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Written by Lin Sutherland

Two Mustang stallions, separated by a wire fence, raced towards each other -- ears pinned flat, necks arched, teeth bared. They skidded to a stop at the wire and pawed the Montana prairie, clouding their hooves in dust. The mares raced and galloped at the alarm, their foals velcroed to flanks. One little dun filly kicked her heels high in the spirit of running. Suddenly, the two stallions at th fence pricked their ears forward, nosed each other, then whirled and galloped back to their respective herds. The display was over, and spectators were left immovable and open-mouthed at the raw beauty of the Spanish Mustangs.

These herds are part of the Blackfeet Buffalo Horse Coalition (BBHC, located outside of Browning, Montana , the tribal seat of the Blackfeet Indians. The reservation, some one and a half million acres, includes the 630 acre 7 Eagles Ranch, home of the BBHC horses. Robert Blackbull, the organization’s founder, welcomes visitors to learn about “the pride of the past, hope of the future.”

The Spanish Mustang was the finest horse in the known world during the conquest of the Americas. The Blackfeet tribes came upon them in the 16th century, and not knowing what they were, they gave them the same “PonoKomiTaiksi” -- Elk Dog in the Blackfeet language. These animals changed the Blackfeet immediately, making them swifter, more efficient hunters and warriors, and most importantly, giving them a new, more efficient way with which to capture their main source of substinance, the buffalo. They became skilled horsemen who called their horses Buffalo Runners --they roamed the vast beautiful northwestern section of Montana, much of which is now Glacier National Park.

The Buffalo Runners were traded and gifted to the members of the tribe as a reward, and to represent respect. In fact, the horse became a symbol of respect and status among the tribes. But during the days when the Indians were pushed into reservations, the horses were taken from them to reduce mobility. The nomadic life of hunting with the Buffalo Runner was gone. The pure Spanish mustang was brought to near extinction, and Blackfeet culture changed irrevocably again.

In 1994, Robert Blackbull, a teacher, was given a Spanish Mustang stallion by Emit Brislawn, whose family had founded the first Spanish Mustang registry. With the sale of his native artwork and private donations, Blackbull purchased six mares to establish the first herd to return to the Blackfeet since reservation days. Now their number is 130, with two herds headed by registered Spanish Mustang stallion Blue Boy, a blue roan, and the registered Medicine Hat paint stallion Dances with Wolves. They fiercely protect their mares and colts, yet will let visitors in close enough to photograph and touch them.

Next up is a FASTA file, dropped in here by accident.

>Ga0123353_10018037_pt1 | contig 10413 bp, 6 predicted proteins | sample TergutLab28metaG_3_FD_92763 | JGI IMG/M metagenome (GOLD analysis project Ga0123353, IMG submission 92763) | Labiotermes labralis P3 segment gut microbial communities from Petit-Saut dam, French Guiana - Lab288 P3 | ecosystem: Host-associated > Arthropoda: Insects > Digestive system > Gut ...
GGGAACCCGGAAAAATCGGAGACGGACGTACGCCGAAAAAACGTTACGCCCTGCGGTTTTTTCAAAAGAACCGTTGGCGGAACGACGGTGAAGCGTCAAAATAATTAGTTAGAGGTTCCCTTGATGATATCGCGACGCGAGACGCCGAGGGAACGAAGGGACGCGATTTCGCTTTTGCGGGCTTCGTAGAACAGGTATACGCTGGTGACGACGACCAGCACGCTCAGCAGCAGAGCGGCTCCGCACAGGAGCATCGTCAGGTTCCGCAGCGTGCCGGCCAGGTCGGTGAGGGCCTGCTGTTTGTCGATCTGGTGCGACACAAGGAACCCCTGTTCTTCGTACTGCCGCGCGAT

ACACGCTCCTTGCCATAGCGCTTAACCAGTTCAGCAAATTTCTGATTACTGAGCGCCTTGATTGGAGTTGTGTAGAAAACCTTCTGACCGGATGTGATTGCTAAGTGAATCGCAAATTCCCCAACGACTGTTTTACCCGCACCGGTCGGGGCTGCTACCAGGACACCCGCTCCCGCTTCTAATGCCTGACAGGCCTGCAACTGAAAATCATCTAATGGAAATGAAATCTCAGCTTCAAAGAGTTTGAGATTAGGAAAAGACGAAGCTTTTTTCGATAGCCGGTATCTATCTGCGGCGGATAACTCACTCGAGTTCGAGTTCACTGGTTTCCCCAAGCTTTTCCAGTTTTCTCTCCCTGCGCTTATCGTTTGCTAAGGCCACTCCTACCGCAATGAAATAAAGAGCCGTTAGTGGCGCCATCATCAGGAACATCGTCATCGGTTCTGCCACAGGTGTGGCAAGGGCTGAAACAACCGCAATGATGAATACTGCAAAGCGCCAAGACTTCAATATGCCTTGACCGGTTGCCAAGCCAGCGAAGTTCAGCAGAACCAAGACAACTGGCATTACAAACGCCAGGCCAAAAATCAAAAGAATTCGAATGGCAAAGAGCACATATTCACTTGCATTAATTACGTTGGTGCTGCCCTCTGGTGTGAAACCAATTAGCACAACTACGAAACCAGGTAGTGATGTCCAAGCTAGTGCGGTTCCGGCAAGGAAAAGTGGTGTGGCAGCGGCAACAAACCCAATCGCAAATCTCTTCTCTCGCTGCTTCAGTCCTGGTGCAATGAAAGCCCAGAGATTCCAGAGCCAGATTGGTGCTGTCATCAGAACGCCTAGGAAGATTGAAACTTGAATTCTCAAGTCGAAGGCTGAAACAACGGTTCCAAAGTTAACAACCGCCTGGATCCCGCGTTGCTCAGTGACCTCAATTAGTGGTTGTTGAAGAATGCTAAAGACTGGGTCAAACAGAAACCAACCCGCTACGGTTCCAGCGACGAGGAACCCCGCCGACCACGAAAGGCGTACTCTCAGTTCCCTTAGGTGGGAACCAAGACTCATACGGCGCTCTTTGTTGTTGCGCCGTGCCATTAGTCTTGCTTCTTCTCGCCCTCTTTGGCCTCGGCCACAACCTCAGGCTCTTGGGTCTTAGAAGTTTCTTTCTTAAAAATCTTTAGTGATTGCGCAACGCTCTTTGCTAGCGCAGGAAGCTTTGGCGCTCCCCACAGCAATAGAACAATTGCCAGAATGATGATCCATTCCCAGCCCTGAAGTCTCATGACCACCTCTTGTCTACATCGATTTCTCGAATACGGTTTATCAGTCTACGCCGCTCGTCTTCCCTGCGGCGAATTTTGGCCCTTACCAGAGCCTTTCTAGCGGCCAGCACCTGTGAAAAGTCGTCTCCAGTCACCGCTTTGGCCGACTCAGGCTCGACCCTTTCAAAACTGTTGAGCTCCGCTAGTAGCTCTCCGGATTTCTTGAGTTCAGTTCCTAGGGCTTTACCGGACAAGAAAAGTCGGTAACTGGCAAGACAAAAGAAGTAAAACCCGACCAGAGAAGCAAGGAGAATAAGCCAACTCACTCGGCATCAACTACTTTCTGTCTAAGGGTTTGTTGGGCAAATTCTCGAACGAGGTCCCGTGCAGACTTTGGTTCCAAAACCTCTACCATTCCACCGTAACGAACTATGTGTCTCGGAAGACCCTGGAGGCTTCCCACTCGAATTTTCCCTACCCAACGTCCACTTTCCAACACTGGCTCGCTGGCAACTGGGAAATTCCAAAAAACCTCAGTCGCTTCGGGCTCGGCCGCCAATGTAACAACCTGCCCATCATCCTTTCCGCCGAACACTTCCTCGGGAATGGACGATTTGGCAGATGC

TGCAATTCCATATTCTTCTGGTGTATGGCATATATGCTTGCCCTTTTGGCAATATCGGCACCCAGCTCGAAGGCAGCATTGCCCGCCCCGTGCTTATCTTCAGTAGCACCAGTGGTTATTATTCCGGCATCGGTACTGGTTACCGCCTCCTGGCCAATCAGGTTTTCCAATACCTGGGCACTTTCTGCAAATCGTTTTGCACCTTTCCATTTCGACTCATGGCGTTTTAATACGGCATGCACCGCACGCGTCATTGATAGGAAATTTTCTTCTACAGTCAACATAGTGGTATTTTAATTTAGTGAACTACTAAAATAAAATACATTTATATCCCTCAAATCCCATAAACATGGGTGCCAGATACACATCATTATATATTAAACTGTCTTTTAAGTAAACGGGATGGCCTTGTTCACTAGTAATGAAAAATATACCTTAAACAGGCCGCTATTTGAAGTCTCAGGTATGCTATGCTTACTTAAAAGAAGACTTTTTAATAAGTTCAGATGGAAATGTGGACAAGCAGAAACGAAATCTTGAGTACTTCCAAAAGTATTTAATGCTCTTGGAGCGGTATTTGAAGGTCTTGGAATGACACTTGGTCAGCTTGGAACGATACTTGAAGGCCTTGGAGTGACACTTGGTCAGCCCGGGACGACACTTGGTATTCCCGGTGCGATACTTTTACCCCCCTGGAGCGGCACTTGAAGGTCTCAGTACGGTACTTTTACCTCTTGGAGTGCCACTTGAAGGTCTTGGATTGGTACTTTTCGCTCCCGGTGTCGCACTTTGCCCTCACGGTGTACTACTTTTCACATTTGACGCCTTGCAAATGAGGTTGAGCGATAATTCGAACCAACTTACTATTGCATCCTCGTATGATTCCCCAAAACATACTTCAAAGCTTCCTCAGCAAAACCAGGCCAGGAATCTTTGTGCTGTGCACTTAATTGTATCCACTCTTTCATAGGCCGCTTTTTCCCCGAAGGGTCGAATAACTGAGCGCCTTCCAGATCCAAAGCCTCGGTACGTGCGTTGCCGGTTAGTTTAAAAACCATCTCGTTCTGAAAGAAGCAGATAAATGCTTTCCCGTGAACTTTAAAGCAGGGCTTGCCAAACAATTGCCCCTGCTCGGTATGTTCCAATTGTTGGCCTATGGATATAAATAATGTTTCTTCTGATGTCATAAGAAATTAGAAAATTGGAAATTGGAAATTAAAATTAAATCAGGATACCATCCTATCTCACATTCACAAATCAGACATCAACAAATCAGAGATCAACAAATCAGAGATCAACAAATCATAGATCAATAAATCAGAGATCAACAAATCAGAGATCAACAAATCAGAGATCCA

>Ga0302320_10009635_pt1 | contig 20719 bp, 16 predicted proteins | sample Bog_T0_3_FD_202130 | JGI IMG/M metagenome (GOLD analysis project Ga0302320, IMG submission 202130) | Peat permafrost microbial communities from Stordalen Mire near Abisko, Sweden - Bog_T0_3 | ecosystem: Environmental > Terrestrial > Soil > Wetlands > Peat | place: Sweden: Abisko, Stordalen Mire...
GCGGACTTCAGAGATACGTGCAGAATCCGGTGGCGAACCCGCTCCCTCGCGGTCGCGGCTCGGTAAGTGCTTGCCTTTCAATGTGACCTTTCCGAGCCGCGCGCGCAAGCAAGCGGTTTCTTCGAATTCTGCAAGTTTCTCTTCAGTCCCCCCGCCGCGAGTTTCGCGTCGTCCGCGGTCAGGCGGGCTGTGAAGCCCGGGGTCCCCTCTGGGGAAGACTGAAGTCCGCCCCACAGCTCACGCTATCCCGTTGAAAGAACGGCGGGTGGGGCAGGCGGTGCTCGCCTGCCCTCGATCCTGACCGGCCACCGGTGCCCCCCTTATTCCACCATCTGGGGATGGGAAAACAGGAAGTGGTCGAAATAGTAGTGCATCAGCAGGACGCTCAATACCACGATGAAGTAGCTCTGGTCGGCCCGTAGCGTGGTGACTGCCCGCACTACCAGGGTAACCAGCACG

Historically, Blackfeet children took care of the horses. It was held as an important rite of passage into responsible adulthood. The Blackfeet Buffalo Horse Coalition, a non-profit organization, utilizes the return of the mustang horses to teach the youth of the reservation their history and cultural traditions. Professional trainers such as Teresa Martino from Washington volunteer their services and hold clinics to work with the youth and horses to promote skills, self-confidence and pride.
“We hope to empower our youth through a mentoring program that will continue the heritage of Blackfoot horse culture,“ says Robert Blackbull. That’s an important consideration....the high school drop-out rate and unemployment are high on the Blackfeet reservation.

Near 7 Eagles Ranch lies Lodgepole Tipi Village and Gallery, the home of Darrell (Buffalo Body) and Tina Norman.Darrell, a Blackfoot tribe member, offers lodging in traditional canvas tipis so that people may stay, learn about the culture, and visit the mustangs. Southern Blackfeet cuisine such as buffalo, antelope, deer ,elk, and berry soup are served for the evening meal. Darrell and Tina are traditional artists, singers and dancers. They act as a cultural exchange, teaching the myths and legends of the Blackfeet through song and story-telling.

Back on the rolling foothills of the Rocky Mountains, the Medicine Hat stallion Dances With Wolves, prized for the war bonnet on his forehead and the shield on his chest, is keeping track of the colts. He sees one who has run away from its mother -- he trots over and takes the little one’s tail in his mouth and drags it back to his mother. One time, Blackbull tells the story, a new colt was born when it was very cold, below zero, all spring. He saw the herd surround the newborn to keep it warm and protect it from the weather. Every day, he saw them gather round the colt, for three weeks of below zero weather, ‘till it was past danger.

Although the mustangs have the advantage of the donated services of a neighboring veterinarian, the BBHC generally lets the herd be wild mustangs...their foalings are outside, their hooves are like black rocks from running outside year-round. But when one little dun filly, Otter, got her jaw broken with a kick, Blackbull took her in and got her fixed up. Now six months old, Otter follows around each and every visitor to the herd. She’s gentle, but she’s learned to kick back, too.

For more information, contact the BBHC, P.O. Box 1129, Browning, MT, 59417. Tel: (406)338-7434, fax 338-7043.
Lodgepole Tipi Village, and Gallery P.O. Box 1832, Browning, MT 59417. Tel: (406)338-2787, fax 338-2778
email: tipicamp@3rivers.net or www.blackfeetculturecamp.com

**Suggested reading: The Mustangs, by J. Frank Dobie

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